Alexei Navalny, the leader of the Russian opposition, has become the biggest thorn in the body of Vladimir Putin. Last year, Russian security forces tried and failed to kill him by poisoning him with nerve gas. Then authorities arrested him in Moscow in January. On June 9 – just days before Putin’s summit with President Joe Biden – a court banned Mr Navalny’s groups, ruling them as “extremist organisations”. Why is the Russian president afraid of Mr. Navalny?
For an answer, go back a decade. In 2011, when Putin’s United Russia party won a rigged parliamentary election, Navalny, then a popular blogger and fierce critic of the Kremlin, led tens of thousands of protesters to demand “a Russia without Putin.” They didn’t get their wish, but Mr. Putin has tried (and so far failed) to get Russia without Navalny — and many of his supporters.
Navalny is the first opposition politician since the collapse of the Soviet Union to mobilize a powerful opposition movement that brings together many segments of society, from working-class neighborhoods in districts to Moscow’s urban intellectuals. He is using the Internet (which is still relatively free) to blow up the state television monopoly and mobilize large street protests. It represents a generational shift, which has often been a driver of political change in Russia, and exposed the main weakness of the Putin regime: its moral and financial corruption and lack of vision for Russia’s future.
Although Mr. Navalny was never allowed to run for president – the Kremlin banned him from running and banned his party – his anti-corruption activism has attracted millions of supporters. Mr. Navalny has done this in part through judicious use of social media (he has 2.6 million followers on Twitter and 6.5 million subscribers on YouTube), mocking the Kremlin and exposing its flaws.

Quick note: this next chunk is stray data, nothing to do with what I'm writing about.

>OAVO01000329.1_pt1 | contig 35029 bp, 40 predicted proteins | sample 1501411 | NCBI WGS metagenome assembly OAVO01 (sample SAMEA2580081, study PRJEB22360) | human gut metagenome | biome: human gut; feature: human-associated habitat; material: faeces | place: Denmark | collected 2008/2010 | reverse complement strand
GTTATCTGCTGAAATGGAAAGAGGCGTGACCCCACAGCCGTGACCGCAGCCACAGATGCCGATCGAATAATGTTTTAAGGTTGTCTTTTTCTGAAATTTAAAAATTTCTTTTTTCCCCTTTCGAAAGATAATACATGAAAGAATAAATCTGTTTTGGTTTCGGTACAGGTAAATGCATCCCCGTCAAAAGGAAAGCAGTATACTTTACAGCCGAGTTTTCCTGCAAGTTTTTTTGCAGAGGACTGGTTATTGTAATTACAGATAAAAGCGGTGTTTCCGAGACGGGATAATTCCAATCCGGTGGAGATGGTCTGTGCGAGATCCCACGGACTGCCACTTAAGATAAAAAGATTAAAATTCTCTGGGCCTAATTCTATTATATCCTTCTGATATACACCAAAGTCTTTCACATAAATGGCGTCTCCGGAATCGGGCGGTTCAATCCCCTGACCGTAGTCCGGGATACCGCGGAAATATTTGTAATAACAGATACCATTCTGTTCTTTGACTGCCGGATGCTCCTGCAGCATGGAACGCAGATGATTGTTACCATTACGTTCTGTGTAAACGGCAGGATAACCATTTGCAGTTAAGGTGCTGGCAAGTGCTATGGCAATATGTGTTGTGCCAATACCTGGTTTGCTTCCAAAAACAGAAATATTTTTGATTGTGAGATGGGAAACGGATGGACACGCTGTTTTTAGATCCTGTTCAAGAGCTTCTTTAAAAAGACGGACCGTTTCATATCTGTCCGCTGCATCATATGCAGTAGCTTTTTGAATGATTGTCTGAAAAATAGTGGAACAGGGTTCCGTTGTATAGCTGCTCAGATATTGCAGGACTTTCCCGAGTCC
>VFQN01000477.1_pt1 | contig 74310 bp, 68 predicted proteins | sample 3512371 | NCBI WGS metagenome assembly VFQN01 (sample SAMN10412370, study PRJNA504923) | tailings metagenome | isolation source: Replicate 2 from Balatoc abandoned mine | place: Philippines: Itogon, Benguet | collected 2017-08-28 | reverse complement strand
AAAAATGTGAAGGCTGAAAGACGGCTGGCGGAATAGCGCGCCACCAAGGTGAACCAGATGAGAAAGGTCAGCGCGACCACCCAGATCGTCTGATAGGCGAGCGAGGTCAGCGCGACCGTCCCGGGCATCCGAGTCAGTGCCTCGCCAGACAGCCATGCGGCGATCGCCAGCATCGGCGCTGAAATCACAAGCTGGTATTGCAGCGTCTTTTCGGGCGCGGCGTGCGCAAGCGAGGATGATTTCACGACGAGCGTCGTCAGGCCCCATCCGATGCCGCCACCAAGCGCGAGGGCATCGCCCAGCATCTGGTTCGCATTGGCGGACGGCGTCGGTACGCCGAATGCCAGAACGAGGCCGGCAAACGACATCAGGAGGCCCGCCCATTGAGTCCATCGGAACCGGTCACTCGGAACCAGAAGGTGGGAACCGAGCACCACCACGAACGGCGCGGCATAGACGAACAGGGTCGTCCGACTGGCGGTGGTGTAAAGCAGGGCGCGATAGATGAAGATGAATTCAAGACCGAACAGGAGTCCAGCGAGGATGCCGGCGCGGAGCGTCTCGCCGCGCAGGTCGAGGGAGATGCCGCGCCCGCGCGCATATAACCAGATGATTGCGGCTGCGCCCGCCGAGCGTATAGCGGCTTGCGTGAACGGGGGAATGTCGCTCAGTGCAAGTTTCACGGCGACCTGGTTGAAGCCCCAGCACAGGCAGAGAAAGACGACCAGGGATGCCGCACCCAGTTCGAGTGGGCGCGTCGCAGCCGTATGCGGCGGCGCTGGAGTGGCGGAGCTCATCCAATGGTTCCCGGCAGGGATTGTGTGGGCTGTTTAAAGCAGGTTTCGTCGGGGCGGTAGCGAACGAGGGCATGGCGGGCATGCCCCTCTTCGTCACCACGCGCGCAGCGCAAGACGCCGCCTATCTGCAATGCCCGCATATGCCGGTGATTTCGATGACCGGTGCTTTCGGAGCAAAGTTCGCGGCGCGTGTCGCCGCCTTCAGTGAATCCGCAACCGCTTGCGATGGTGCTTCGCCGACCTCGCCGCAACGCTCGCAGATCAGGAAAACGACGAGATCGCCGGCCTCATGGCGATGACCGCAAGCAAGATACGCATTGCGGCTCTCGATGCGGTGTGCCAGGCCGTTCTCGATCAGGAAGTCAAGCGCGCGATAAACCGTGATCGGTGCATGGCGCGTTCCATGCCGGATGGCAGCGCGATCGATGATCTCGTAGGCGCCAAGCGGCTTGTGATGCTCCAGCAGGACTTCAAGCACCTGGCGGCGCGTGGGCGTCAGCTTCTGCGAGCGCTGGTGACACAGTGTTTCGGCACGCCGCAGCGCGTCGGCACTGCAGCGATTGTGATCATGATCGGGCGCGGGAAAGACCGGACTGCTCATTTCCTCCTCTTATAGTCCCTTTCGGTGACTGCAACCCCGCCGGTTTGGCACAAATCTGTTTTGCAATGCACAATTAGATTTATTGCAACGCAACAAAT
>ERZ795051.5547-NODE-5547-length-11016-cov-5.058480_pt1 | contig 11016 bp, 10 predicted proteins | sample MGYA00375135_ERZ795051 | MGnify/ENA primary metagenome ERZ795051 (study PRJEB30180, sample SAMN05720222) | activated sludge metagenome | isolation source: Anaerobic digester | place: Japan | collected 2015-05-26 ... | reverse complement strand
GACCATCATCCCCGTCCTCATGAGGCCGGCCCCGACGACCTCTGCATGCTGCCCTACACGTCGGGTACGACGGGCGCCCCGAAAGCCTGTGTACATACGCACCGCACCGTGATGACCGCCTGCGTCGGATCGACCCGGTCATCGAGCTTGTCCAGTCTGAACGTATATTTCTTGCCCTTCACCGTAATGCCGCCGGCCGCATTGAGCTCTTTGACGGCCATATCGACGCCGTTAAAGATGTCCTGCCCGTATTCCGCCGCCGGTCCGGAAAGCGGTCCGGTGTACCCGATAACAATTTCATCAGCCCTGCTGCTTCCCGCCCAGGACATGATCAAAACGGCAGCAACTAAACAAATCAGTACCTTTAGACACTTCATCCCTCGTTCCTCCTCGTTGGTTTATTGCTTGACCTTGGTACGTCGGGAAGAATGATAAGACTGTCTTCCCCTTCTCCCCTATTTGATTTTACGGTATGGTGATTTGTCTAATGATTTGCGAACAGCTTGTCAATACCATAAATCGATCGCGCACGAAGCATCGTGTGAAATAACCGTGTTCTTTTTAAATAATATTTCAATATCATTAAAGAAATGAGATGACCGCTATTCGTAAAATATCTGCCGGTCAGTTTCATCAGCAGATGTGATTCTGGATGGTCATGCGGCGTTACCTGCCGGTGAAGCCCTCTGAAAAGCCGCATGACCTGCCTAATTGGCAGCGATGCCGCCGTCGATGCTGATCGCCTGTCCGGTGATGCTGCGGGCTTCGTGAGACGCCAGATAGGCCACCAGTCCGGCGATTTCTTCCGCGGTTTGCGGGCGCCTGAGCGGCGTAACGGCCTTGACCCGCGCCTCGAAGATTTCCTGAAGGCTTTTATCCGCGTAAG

He has called on his supporters to vote for who is in a better position to defeat the Kremlin candidate, regardless of which party they represent, a tactic he calls “smart voting”. This approach contributed to the ruling party losing nearly half of Moscow City Council seats in local elections in 2019.
In March, Putin scrapped term limits that would have forced him to step down as president in 2024, but his ability to govern still depends on the ruling party retaining control. Parliamentary elections are scheduled for next September. In an independent poll conducted in March, support for his party was just 27%. Trust in the president is also declining. With the economy stagnating and real incomes available for spending declining over the past six years, the desire to protest has grown.
Putin’s only concern is his survival. The Kremlin’s fear of Navalny leading a mass protest movement, of the kind that erupted in neighboring Belarus last year, has prompted the Kremlin to take more extreme measures, such as trying to neutralize Navalny by poisoning him with a nerve agent in August. 2020. Navalny survived the attack and was taken to Germany for treatment, where Putin likely hoped to stay and forget. Instead, Navalny identified who had poisoned him and returned to confront the Russian president. Officially, he is in prison for breaching probation terms (related to a previous trumped-up conviction) while recovering in Germany.
Now, the Russian security services have mobilized all their resources to crush Mr. Navalny’s movement and to purge Russian politics of popular opposition. They have banned Mr Navalny’s Anti-Corruption Foundation, along with his regional network, in effect equating its members with terrorists and barring them from elections. A submissive Russian court, which kept its proceedings secret, ratified the decision. When corruption [becomes] The foundation of the state, those who fight it [become] extremists,” Mr Navalny wrote on Instagram, via his attorney.
However, banning Navalny’s organization is unlikely to halt the historic transformation he helped bring about. As he added on Instagram, “What difference does what we call our name make? … We are millions and we are not going anywhere.”